I think I was a better guide to the general election in most respects. But I was at least partly wrong about one thing: My claim that partisans would wind up loving their party's nominee, even if they supported another candidate in the primaries. 

To a large extent, that did happen as it usually does. A lot of Democrats who supported Hillary Clinton reluctantly in the spring wound up enthusiastic about her in the fall, and a lot of Republicans who wanted nothing to do with Trump in November 2015 found redeeming qualities in him by November 2016. That a fairly large minority of Republicans never warmed to Trump was no surprise, given how unusual a candidate he was. But it remained true that a surprising (albeit still fairly small) number of Democrats remained lukewarm or worse towards Clinton in the weeks leading up to the election, a sentiment later symbolized by a record number of electoral college defections

Remember, this isn't about why Republicans or even independents didn't like Clinton. It's about a small, but apparently bigger-than-I-expected group of liberal Democrats resisting the normal campaign pressure to fall in love with their party's candidate. And I'm not sure why. Was it a media story, something about the continued skepticism among elite reporters about Hillary (and Bill) Clinton? Some remnant of gender bias among some Democratic voters? The still-remembered vote she cast for the Iraq War? A sign that at least one small faction of Democrats may be becoming as dysfunctional as Republicans in refusing to accept imperfect (that is, all) candidates? I don't know. I'm pretty sure it wasn't about the specific details about Clinton's poor information-management choices -- partisans have embraced nominees with far more obvious liabilities.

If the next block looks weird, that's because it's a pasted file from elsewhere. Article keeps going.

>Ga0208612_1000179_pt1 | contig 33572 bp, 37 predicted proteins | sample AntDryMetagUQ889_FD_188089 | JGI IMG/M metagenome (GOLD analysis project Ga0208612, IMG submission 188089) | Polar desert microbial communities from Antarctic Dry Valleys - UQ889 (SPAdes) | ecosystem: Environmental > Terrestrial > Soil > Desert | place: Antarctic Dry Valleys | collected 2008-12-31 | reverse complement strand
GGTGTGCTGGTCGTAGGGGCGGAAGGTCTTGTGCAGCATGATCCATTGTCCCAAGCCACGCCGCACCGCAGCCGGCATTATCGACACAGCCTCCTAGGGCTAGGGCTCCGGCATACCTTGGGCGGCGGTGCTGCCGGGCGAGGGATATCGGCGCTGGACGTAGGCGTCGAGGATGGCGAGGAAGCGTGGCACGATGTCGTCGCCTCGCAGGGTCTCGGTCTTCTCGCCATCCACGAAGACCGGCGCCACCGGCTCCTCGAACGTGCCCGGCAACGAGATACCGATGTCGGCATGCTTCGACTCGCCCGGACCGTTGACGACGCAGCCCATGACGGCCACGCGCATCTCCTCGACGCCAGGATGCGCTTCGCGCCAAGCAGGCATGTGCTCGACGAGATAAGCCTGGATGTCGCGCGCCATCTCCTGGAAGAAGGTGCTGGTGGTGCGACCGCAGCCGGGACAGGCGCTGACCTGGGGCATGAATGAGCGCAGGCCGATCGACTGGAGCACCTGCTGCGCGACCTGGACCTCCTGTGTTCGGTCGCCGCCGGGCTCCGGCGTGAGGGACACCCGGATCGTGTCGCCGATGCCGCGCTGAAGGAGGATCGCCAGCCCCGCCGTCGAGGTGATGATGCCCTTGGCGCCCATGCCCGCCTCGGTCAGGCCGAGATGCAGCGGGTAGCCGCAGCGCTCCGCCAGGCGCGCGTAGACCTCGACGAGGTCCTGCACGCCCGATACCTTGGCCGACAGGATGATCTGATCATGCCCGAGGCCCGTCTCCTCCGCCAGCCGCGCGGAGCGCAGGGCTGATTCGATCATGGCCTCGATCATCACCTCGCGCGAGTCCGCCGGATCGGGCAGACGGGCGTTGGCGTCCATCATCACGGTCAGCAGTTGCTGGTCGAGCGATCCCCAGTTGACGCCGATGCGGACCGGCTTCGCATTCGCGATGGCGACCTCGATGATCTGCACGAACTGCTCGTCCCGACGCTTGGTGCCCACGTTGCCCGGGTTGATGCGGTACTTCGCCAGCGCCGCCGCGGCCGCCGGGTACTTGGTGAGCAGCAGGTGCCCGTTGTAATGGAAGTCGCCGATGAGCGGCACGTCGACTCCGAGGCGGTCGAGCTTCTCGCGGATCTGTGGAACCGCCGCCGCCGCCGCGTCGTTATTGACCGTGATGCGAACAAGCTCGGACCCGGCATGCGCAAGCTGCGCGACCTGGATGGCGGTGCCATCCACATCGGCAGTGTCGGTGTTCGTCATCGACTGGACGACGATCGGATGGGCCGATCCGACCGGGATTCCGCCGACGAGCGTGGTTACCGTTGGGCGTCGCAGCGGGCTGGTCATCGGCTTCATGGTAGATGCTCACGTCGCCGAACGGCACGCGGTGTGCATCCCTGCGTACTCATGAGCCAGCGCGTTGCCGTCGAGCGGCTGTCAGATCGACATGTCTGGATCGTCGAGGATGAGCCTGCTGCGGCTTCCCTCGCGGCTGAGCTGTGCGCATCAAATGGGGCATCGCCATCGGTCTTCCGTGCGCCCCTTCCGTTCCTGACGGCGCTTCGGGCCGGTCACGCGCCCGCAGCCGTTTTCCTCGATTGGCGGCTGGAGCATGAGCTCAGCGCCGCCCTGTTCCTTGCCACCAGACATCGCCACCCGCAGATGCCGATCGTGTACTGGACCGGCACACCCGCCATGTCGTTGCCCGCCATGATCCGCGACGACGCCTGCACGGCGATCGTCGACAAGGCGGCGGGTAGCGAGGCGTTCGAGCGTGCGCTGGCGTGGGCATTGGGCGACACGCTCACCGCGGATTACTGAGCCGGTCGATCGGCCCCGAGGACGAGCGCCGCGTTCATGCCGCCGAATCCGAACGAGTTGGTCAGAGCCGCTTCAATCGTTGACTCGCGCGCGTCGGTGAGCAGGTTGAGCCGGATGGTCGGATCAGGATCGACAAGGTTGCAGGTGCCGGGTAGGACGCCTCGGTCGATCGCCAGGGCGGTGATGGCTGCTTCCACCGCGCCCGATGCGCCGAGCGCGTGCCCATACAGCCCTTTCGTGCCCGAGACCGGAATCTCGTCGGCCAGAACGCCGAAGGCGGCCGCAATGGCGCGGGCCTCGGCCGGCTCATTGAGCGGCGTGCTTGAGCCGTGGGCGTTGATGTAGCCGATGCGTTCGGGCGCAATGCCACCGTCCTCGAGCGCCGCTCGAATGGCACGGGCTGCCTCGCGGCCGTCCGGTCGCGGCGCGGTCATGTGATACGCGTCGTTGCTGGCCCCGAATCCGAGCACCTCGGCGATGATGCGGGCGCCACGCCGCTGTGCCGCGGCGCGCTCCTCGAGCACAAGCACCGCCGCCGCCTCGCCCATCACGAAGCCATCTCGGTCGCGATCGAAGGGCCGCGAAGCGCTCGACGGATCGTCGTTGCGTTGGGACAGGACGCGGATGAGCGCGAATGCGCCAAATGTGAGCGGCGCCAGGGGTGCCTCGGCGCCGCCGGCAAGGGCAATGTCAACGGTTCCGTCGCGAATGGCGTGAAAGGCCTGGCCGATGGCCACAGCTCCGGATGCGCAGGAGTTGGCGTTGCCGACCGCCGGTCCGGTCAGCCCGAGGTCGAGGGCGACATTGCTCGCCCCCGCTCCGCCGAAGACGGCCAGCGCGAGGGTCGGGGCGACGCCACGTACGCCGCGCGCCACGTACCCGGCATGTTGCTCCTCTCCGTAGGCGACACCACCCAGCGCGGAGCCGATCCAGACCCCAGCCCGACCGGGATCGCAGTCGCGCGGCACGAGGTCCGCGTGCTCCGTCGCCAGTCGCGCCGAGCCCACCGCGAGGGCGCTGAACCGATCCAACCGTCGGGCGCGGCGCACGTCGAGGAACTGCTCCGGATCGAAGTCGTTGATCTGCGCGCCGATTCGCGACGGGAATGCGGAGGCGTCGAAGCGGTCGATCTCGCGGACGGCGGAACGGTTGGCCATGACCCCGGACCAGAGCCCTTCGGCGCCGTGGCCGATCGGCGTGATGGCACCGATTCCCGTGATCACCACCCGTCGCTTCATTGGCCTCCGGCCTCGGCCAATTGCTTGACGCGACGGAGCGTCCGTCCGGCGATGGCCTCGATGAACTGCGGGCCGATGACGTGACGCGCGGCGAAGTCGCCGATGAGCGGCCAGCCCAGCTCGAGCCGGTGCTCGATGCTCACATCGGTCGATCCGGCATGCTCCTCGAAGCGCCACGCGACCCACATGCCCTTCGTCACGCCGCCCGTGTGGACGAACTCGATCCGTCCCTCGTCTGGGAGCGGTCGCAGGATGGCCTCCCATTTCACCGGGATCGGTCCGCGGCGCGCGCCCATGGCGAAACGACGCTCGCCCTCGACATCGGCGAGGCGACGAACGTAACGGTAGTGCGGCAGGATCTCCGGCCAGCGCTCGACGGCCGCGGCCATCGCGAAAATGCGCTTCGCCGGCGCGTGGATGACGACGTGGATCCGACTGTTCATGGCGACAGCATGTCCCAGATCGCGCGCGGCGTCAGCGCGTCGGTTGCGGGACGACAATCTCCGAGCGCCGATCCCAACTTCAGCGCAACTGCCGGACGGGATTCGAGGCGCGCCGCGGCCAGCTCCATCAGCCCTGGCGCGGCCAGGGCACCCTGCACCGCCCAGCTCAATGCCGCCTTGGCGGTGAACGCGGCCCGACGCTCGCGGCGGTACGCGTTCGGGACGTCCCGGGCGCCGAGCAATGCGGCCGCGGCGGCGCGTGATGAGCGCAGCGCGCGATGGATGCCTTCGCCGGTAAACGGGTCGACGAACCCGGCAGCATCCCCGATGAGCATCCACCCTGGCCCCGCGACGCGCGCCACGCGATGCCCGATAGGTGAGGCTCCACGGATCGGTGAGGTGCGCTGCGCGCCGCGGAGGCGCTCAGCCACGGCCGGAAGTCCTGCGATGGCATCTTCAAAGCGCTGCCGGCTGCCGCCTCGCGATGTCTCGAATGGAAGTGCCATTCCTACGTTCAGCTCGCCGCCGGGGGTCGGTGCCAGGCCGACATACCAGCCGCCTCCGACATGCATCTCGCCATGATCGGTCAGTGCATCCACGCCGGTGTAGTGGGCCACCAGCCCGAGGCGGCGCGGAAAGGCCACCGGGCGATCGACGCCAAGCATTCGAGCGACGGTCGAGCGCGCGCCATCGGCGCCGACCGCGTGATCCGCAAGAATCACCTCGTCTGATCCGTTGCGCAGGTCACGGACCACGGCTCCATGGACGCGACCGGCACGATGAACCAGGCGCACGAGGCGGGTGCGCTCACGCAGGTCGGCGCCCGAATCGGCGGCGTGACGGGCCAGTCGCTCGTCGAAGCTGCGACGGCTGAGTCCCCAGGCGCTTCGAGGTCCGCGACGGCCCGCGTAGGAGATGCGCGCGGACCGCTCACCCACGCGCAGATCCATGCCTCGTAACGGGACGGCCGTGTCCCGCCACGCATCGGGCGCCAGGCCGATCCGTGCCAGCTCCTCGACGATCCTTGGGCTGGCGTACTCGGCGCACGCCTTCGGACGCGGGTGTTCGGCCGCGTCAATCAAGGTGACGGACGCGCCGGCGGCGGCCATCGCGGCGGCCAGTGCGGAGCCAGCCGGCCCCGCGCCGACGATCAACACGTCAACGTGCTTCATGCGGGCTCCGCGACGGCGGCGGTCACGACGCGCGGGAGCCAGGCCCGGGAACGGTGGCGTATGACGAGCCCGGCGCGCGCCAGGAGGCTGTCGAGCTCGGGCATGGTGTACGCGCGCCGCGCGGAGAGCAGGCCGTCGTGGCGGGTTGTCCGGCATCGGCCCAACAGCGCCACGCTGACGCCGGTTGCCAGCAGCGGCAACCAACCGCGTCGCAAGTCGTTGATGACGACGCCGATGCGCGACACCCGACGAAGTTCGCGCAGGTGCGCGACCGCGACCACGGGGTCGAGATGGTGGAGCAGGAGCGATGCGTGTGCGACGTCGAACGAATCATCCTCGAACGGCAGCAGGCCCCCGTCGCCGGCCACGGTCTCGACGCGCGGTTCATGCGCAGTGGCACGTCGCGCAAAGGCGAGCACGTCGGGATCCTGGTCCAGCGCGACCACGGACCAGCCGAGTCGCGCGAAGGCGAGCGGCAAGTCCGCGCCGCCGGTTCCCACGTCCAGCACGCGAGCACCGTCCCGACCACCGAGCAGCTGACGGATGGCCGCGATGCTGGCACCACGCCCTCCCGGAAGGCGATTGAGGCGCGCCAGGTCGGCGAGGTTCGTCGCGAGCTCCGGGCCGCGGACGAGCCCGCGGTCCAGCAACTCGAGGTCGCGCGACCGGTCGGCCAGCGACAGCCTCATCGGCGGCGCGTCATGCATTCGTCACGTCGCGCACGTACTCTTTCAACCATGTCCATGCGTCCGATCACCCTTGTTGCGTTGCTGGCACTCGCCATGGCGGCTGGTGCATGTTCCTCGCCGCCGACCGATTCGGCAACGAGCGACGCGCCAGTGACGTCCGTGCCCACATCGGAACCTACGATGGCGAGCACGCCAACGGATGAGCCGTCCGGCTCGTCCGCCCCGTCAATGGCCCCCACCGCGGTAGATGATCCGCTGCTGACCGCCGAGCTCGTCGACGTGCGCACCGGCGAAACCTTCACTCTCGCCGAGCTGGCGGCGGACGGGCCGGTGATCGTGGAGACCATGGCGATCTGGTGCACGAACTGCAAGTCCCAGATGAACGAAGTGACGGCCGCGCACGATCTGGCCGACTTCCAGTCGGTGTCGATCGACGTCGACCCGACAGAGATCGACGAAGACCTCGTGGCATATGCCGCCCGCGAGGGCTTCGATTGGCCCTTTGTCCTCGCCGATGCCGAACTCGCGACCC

I think these were the two biggest things I got wrong in 2016. I'll try to do better in 2017, and in the (gulp) just beginning 2020 presidential nomination contest. 

  1. A better excuse is that Trump's win was in fact a very close one, and probably depended on a whole lot of unlikely things happening. I do believe that's what happened, but it's still not much of an excuse -- especially because I was (at times) so confident in my incorrect analysis. 

  2. A quick note for specialists: I don't think it's sufficient to revert back to Nelson Polsby's conclusion that in the absence of parties nominations devolve into random affairs heavily influenced by unpredictable media effects. The Republican Party was not absent in 2016, the way the Democratic Party was (mostly) absent in 1976. 

  3. To be clear: I'm not "blaming" CNN and the others here. I'm saying that the way they acted in 2016 on the Republican side was different from the way they acted in previous cycles, for better or worse -- and that "party decides" conclusions had been based on an assumption, now proven wrong, that the old media behaviors would continue. 

This column does not necessarily reflect the opinion of the editorial board or Bloomberg LP and its owners.

To contact the author of this story:
Jonathan Bernstein at jbernstein62@bloomberg.net

To contact the editor responsible for this story:
Jonathan Landman at jlandman4@bloomberg.net